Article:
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  • Writer's pictureKnollwood Hospital for Pets

Do it right the first time...see your vet!

Sterling advice:

Occasionally, Dr. M comes across a statement from another vet that is so simple, yet so profound, that she absolutely has to share it. Here's one, from noted veterinary homeopath Dr. Christina Chambreau: "The reason there are so many 'vaccine detoxifiers' is that there is no good rationale for any of them - or a little rationale, which makes it alluring".

Your pet is an individual.

Dr. Chambreau was commenting on why there isn't "just one remedy" for treating the toxicosis (sickness) that can be vaccine-induced in some animals. The discussion went on to note that pets are individuals, and must be treated as such. Now, you probably intuitively know this. Otherwise, you’d be seeing the good folks at one of the large corporate veterinary practices out there. You know what we mean - places that practice “one size fits all” medicine: loading your pet up on vaccines, never taking the time to discuss or even find out about your pet’s origins, past history, past medical issues, past and current diet, nutritional needs, and lifestyle. On your way out, you’d be stopping to buy toys, and treats, and maybe even some food from a salesperson whose sole purpose is to sell you stuff.

But even when you care enough to seek out an integrative hospital such as Knollwood Hospital for Pets, it’s sometimes easier to check with Dr. Google rather than to call for an appointment. We’ve seen a lot of this recently, with some seriously disastrous results. Two pets came very close to dying, more were left with chronic health issues as a result of botched on-line recommendations and advice, and everyone spent a heckuva lot more dollars than if they had just come in for an appointment when the problem started.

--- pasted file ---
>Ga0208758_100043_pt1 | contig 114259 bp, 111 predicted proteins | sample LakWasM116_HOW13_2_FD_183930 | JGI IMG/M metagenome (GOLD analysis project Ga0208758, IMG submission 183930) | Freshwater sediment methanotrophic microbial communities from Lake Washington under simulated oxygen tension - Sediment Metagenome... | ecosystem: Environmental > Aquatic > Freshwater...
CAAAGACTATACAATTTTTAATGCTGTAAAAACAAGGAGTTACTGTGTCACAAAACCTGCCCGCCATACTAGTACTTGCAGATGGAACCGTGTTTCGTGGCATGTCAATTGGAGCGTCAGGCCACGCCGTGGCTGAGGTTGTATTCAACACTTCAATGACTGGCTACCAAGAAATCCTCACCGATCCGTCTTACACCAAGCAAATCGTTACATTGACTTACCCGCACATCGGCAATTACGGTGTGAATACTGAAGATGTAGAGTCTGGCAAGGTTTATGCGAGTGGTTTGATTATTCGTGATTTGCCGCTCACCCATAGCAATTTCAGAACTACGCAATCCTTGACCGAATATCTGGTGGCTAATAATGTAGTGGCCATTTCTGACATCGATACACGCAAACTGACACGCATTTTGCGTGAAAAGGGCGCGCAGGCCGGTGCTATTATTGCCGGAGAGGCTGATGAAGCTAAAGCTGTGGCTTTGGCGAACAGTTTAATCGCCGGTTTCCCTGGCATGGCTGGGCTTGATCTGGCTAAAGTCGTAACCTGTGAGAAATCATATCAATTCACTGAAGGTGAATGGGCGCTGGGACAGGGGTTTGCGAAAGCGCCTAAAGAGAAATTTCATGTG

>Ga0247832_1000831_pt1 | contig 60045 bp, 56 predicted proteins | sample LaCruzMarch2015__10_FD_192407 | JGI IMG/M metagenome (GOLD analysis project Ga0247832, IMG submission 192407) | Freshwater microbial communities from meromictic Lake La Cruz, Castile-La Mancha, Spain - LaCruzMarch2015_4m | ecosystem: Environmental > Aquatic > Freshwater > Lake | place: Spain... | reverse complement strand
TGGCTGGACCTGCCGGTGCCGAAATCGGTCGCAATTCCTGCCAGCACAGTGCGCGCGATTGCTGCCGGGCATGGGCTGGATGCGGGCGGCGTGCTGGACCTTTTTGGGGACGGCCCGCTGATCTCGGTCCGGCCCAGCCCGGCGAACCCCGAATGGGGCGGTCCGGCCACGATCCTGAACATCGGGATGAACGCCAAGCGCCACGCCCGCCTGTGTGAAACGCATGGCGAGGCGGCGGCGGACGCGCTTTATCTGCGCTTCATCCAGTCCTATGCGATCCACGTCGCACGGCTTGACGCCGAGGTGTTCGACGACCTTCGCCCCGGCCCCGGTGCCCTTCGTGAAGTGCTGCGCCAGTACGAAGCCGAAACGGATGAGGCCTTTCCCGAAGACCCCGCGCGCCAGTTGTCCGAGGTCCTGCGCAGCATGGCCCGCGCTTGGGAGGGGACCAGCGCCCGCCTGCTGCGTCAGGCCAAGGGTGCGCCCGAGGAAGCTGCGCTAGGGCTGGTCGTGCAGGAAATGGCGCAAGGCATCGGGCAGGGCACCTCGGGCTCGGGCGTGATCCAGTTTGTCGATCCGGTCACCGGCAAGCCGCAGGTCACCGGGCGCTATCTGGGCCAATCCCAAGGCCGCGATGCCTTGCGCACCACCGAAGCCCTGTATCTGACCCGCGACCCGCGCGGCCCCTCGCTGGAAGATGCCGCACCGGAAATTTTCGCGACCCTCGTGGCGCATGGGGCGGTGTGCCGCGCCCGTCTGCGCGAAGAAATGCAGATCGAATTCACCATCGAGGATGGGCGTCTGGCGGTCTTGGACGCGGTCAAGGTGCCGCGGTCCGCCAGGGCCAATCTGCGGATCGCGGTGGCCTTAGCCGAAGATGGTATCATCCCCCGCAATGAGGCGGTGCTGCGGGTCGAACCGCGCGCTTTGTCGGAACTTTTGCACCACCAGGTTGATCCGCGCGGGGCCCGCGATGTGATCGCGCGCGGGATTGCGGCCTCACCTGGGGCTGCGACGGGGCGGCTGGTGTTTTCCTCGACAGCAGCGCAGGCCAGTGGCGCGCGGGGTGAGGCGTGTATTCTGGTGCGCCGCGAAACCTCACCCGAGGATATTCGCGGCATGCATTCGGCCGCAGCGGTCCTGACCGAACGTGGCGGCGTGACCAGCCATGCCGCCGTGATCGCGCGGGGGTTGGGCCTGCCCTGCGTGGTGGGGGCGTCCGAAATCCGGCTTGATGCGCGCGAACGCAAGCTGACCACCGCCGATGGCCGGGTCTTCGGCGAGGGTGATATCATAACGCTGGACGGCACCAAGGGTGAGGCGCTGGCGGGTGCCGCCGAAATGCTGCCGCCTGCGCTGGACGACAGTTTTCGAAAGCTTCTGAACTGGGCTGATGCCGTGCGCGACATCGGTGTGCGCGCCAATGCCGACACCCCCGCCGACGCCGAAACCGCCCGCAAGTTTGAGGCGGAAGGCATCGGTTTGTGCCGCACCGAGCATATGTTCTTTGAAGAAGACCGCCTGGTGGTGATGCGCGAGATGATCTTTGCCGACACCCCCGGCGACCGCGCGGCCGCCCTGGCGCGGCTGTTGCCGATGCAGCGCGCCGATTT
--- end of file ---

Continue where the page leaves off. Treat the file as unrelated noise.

Why “Dr. Google” doesn’t help individuals:

Why did it happen, each and every time? Because a worried pet owner was seeking a specific answer from a place that can’t give one. Please, remember: when you go online seeking veterinary advice about your pet, from Dr. Google, or from PetMD, or from a breed group online, you're never going to get advice about your pet. You are getting general advice from a source that doesn't know anything about your pet, your pet’s health, your pet’s needs, or your pet’s medical history. Furthermore, they don’t care if the answer is right!

That's like walking into Kohl's, asking for a pair of pants, taking what they hand you, and wondering why the pants don't fit when you get home. Translate that into a medical issue, and it’s a lot more serious than baggy pants. If you care enough about your pet to seek advice when they have a problem, do it right the first time. VISIT YOUR VET.

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